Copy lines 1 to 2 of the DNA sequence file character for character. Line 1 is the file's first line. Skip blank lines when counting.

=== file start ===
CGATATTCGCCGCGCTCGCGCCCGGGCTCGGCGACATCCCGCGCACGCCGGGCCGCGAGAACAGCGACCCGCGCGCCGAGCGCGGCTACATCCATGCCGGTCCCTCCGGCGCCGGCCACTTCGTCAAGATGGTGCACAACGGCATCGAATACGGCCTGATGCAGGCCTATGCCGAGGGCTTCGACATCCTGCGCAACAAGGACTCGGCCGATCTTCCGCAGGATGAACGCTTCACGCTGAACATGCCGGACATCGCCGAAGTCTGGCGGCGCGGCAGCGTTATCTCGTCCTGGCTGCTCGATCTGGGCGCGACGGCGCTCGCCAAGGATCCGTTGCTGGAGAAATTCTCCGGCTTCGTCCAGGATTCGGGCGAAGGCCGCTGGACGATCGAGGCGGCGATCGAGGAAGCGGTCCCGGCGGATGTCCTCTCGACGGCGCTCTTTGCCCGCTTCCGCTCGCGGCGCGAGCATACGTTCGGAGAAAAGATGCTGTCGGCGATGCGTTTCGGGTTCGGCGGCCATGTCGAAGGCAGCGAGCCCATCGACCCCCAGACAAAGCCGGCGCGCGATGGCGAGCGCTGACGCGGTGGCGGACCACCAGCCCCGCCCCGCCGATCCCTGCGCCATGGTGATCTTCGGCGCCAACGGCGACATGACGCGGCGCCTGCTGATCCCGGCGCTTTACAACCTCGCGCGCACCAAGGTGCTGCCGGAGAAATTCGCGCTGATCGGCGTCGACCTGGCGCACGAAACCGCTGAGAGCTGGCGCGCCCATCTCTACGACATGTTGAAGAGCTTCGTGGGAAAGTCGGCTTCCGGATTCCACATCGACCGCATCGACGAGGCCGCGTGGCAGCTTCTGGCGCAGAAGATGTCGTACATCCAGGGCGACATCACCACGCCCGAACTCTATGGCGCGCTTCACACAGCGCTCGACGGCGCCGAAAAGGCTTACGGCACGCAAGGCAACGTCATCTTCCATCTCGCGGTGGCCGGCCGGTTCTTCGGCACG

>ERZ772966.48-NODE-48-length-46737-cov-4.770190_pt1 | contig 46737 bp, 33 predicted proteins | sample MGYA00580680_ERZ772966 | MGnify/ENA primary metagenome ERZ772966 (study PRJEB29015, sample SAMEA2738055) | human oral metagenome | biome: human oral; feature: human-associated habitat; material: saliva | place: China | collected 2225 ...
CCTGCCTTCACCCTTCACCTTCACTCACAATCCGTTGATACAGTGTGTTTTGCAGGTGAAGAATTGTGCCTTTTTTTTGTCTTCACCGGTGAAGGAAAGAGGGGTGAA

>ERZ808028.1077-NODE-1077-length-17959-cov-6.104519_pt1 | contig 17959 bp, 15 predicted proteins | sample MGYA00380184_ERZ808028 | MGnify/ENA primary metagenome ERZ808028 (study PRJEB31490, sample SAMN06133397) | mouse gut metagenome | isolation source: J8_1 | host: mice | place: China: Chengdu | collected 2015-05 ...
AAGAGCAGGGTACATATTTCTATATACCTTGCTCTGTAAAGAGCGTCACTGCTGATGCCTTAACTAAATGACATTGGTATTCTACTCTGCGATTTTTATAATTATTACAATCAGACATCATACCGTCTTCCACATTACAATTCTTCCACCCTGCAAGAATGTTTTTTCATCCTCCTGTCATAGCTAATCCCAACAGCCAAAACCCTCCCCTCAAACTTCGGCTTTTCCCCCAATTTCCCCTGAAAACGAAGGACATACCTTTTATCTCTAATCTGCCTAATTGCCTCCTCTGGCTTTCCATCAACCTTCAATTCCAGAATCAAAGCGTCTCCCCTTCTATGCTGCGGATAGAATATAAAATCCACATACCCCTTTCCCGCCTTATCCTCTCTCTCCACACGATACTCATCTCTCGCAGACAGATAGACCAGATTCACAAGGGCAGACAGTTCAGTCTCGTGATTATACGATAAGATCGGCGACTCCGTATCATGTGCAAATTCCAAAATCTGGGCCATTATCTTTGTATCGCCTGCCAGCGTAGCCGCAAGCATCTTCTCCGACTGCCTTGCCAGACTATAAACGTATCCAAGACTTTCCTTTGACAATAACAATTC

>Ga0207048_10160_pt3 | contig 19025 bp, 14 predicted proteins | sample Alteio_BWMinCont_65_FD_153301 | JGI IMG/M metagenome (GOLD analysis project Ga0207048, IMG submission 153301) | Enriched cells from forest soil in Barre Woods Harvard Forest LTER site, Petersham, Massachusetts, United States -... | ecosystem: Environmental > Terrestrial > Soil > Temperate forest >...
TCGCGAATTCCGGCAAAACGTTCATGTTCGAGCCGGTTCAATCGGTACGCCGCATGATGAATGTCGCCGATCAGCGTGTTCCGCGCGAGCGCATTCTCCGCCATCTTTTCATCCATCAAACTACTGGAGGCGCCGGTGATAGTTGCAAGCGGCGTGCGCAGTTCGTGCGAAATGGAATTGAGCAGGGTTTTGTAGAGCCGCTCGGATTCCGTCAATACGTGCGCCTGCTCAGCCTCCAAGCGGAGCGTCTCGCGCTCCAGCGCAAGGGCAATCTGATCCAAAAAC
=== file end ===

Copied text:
CGATATTCGCCGCGCTCGCGCCCGGGCTCGGCGACATCCCGCGCACGCCGGGCCGCGAGAACAGCGACCCGCGCGCCGAGCGCGGCTACATCCATGCCGGTCCCTCCGGCGCCGGCCACTTCGTCAAGATGGTGCACAACGGCATCGAATACGGCCTGATGCAGGCCTATGCCGAGGGCTTCGACATCCTGCGCAACAAGGACTCGGCCGATCTTCCGCAGGATGAACGCTTCACGCTGAACATGCCGGACATCGCCGAAGTCTGGCGGCGCGGCAGCGTTATCTCGTCCTGGCTGCTCGATCTGGGCGCGACGGCGCTCGCCAAGGATCCGTTGCTGGAGAAATTCTCCGGCTTCGTCCAGGATTCGGGCGAAGGCCGCTGGACGATCGAGGCGGCGATCGAGGAAGCGGTCCCGGCGGATGTCCTCTCGACGGCGCTCTTTGCCCGCTTCCGCTCGCGGCGCGAGCATACGTTCGGAGAAAAGATGCTGTCGGCGATGCGTTTCGGGTTCGGCGGCCATGTCGAAGGCAGCGAGCCCATCGACCCCCAGACAAAGCCGGCGCGCGATGGCGAGCGCTGACGCGGTGGCGGACCACCAGCCCCGCCCCGCCGATCCCTGCGCCATGGTGATCTTCGGCGCCAACGGCGACATGACGCGGCGCCTGCTGATCCCGGCGCTTTACAACCTCGCGCGCACCAAGGTGCTGCCGGAGAAATTCGCGCTGATCGGCGTCGACCTGGCGCACGAAACCGCTGAGAGCTGGCGCGCCCATCTCTACGACATGTTGAAGAGCTTCGTGGGAAAGTCGGCTTCCGGATTCCACATCGACCGCATCGACGAGGCCGCGTGGCAGCTTCTGGCGCAGAAGATGTCGTACATCCAGGGCGACATCACCACGCCCGAACTCTATGGCGCGCTTCACACAGCGCTCGACGGCGCCGAAAAGGCTTACGGCACGCAAGGCAACGTCATCTTCCATCTCGCGGTGGCCGGCCGGTTCTTCGGCACG

>ERZ772966.48-NODE-48-length-46737-cov-4.770190_pt1 | contig 46737 bp, 33 predicted proteins | sample MGYA00580680_ERZ772966 | MGnify/ENA primary metagenome ERZ772966 (study PRJEB29015, sample SAMEA2738055) | human oral metagenome | biome: human oral; feature: human-associated habitat; material: saliva | place: China | collected 2225 ...